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The Barbarian Jan 20, 2006 8:07 PM

This is the best I could do. Notice the greenish tint on on shoulder, and the pinkish cast on the other? Depends on which way you're facing.

Hards80 Jan 20, 2006 8:44 PM

time to go black and white when conditions are that bad..

JohnG Jan 21, 2006 9:29 AM

Ah the joys of a place that replaces lights one bulb at a time (with a completely different color cast!!). I agree with Dustin, B&W is the quickest solution. Otherwise you need to correct color cast in specific locations only via layers and that's time consuming. I do like the picture though - nice expression.

Africa Jan 26, 2006 3:50 AM

I would really like the oportunity to work on this one but I can't download it.

If you can repost it as a jpg, I'd like to try.

If you did then it's just my inablility to understand how to download.

For some of my color-correcting efforts, look in this category for "other concert shots". OR

klfatcj Jan 27, 2006 4:20 AM

I've had limited experience with custom WB- still learning, but wonder if it would help. If you can get into the facility before a game with all the lights on and take a few shots of a white sheet of paper on different parts of the court, you could see which the predominant colour cast is, use that to set a custom WB and then only have to PS adjust for the other lights when shots are affected by them.


Africa Jan 28, 2006 3:59 PM

klfatcj is absolutely right!

Get out that instruction book and figure out how to use the custom white balance function. Everyone who shoots indoors or under mixed lighting should learn that puppy.

It's been a while since I've used it and I forgot how good it was, it soooo cuts down on post processing!

I've got a basketball game tonight, I'm going to work it!

Thanks for the reminder klfatcj.

JohnG Jan 28, 2006 5:08 PM

A slight reminder. Custom WB is only good in CONSTANT lighting. So lights that cycle mean that custom WB won't work. It also means that in a situation where you have different color temperatures because the bulbs or fixtures are different, custom WB can be useless. It's always worth a try - at best you save post processing and can shoot JPEG to get better burst / buffer handling. At worst, you'll notice it pretty soon when the colors are drastically off on a burst of 5 (cycling lights) and you're back to fixing in post conversion. In the case of cycling lights I prefer to stay in RAW since you don't have a constant color cast to remove

[email protected] Jan 29, 2006 11:22 AM

Another approach is to fix the WB after the fact using software.

One of the sorrows of indoor sports photography is lack of light.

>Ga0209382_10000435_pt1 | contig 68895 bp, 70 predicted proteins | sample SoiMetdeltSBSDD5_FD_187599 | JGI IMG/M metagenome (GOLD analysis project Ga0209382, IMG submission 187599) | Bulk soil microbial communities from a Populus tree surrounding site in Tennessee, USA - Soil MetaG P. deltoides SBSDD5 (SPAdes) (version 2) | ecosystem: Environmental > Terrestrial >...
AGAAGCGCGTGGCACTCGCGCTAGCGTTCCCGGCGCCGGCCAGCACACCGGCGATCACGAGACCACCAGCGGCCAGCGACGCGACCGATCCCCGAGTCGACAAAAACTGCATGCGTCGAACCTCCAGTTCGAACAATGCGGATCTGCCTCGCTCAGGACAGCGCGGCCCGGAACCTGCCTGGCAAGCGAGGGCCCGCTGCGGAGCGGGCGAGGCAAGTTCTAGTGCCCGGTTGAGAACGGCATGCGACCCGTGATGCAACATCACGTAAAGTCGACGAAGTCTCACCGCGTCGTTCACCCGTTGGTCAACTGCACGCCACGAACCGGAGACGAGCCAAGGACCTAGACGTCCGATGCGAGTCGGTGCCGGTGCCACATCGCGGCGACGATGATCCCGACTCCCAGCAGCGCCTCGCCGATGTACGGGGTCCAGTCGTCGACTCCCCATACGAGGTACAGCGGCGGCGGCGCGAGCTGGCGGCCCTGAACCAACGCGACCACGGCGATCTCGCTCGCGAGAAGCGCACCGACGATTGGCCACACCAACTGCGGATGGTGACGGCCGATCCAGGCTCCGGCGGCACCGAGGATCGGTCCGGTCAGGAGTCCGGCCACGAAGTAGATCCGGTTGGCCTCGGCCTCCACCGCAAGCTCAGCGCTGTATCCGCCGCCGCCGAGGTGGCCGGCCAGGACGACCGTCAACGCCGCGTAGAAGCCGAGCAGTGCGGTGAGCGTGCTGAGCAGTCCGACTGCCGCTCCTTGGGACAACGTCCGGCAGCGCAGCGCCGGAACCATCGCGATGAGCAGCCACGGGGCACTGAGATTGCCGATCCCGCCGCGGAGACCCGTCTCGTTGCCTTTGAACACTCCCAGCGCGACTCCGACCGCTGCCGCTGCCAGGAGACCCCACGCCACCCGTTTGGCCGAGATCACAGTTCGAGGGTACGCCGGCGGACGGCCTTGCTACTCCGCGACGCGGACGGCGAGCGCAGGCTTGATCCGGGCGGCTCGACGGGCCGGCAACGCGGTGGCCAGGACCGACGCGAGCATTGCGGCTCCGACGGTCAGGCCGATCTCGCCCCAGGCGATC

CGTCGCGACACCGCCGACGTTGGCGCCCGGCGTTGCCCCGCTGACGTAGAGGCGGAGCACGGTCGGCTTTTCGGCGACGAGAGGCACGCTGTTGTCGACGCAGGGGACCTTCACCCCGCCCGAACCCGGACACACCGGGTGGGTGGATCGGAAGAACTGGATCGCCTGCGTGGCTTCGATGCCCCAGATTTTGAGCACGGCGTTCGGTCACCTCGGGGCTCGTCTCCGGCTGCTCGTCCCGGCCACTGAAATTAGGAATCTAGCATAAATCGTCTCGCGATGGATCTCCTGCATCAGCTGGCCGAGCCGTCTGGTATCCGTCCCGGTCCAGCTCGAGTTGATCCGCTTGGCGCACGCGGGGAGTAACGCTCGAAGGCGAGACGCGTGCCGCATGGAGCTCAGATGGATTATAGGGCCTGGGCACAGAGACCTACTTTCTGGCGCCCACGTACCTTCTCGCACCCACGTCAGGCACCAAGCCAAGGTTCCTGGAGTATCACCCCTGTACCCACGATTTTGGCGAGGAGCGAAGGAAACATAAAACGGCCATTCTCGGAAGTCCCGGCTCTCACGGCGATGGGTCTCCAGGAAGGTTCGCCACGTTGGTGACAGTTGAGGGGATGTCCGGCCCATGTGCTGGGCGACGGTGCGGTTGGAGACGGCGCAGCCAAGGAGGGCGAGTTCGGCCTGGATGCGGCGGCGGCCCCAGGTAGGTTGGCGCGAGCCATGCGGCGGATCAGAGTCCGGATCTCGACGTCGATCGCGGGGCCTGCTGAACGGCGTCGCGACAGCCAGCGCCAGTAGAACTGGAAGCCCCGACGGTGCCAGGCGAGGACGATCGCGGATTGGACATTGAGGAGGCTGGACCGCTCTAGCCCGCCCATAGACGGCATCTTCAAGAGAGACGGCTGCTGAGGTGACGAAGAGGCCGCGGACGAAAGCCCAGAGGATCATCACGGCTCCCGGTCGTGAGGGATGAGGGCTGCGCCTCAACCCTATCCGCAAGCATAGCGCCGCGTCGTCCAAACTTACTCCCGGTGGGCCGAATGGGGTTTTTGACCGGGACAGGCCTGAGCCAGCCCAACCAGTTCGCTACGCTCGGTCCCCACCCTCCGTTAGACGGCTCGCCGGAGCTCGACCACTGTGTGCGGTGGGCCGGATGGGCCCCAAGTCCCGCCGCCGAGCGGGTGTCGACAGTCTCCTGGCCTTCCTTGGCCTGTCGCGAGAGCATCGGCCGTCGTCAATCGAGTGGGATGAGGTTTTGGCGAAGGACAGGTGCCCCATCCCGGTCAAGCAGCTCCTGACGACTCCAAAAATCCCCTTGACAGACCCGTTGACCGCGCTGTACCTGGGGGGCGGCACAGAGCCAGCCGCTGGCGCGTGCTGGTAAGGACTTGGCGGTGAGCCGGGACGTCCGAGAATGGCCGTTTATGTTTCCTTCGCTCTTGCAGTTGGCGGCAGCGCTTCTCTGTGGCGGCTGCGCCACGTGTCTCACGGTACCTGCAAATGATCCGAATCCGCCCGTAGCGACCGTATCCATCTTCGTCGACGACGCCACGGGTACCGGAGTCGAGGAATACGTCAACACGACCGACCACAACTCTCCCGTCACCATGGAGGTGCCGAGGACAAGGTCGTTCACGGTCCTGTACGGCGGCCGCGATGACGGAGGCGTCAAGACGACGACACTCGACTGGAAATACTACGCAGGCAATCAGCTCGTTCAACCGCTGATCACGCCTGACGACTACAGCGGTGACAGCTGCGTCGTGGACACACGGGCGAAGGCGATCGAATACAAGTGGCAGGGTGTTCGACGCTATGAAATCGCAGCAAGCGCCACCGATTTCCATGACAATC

We have to push the technical limits ofour camera and lens tothe max to eak out decent shots.

Having said that, the average happy snapper that attends these meets are lucky if they get one or two decent shots becaus they don't understand how to set up their ISO, shutter speed, aperture, etc. etc. for the conditions.

But people like Barbarian and myself and others who are willing to learn, max out our cam's, constantly tweak, learn new techniques, etc. etc. end up producing photos that set us apart from the rest of the crowd.

Of course, when I see Sports Illustrated I practically weep because my shots are almost always nowhere near that category of excellence.

However we all have to set goals. lol.

-- Terry

davidreeves Jan 29, 2006 3:23 PM

yea, I agree Terry but given teh fact that we arent using $5,000 lenses, I think we all do just fine.

I bet, if there was a way to weight the shots by developing a scientific method that takes into account camera, lens, etc what us pro amateurs produce would be close ....

Or at least thats what I tell myself lol

[email protected] Jan 29, 2006 4:04 PM


There's no question that a more expensive camera body and lens can result in more professional looking photos, all other factors considered equal.

A buddy of mine owns a professional film develop/print shop used by high end professionals; fashion, product, art house, you name it.

He would develop shots each week from 100's of photographers.

He'd review the shots with me, discussing what works, what doesn't, where the exposures were off, sharpnessetc. etc. etc.

It seemed to me that the best photographers consistently produced the best results.

The poorer photographers would occassionally create a great image, but it was more a factor of luck than skill.

Even the most amateur of photographers can occassionally take a lucky shot, which may well end up framed as an 8 x 10 on their wall in their office or home.

Having said that, my buddy said he could tell crap within the first couple of shots on a rolll.

If the shots were crap, he'd quickly develop and print the remainder of the roll, with little effort to correct.

However, certain photographers he knew, or rolls he'd see, would come in with some very special shots. World class stuff.

Then he'd slow down, and use his 35 years of experience to really coax the most out of each image, and print beautiful stuff.

I know all this sounds snobby as hell, but it's a reality.

There really are stratospheres of photographers ranging from holiday happy snapper right up to the Ansel Adams types.

The pro's in the business can very quickly tell who is "hot" or where one is at, in terms of the whole food chain of photographers.

Of course, when I was giving him my stuff, it was pretty pathetic at the time. lol.

I think I've moved beyond pathetic, but I still have a long way to go before I'm satisified.

-- Terrry

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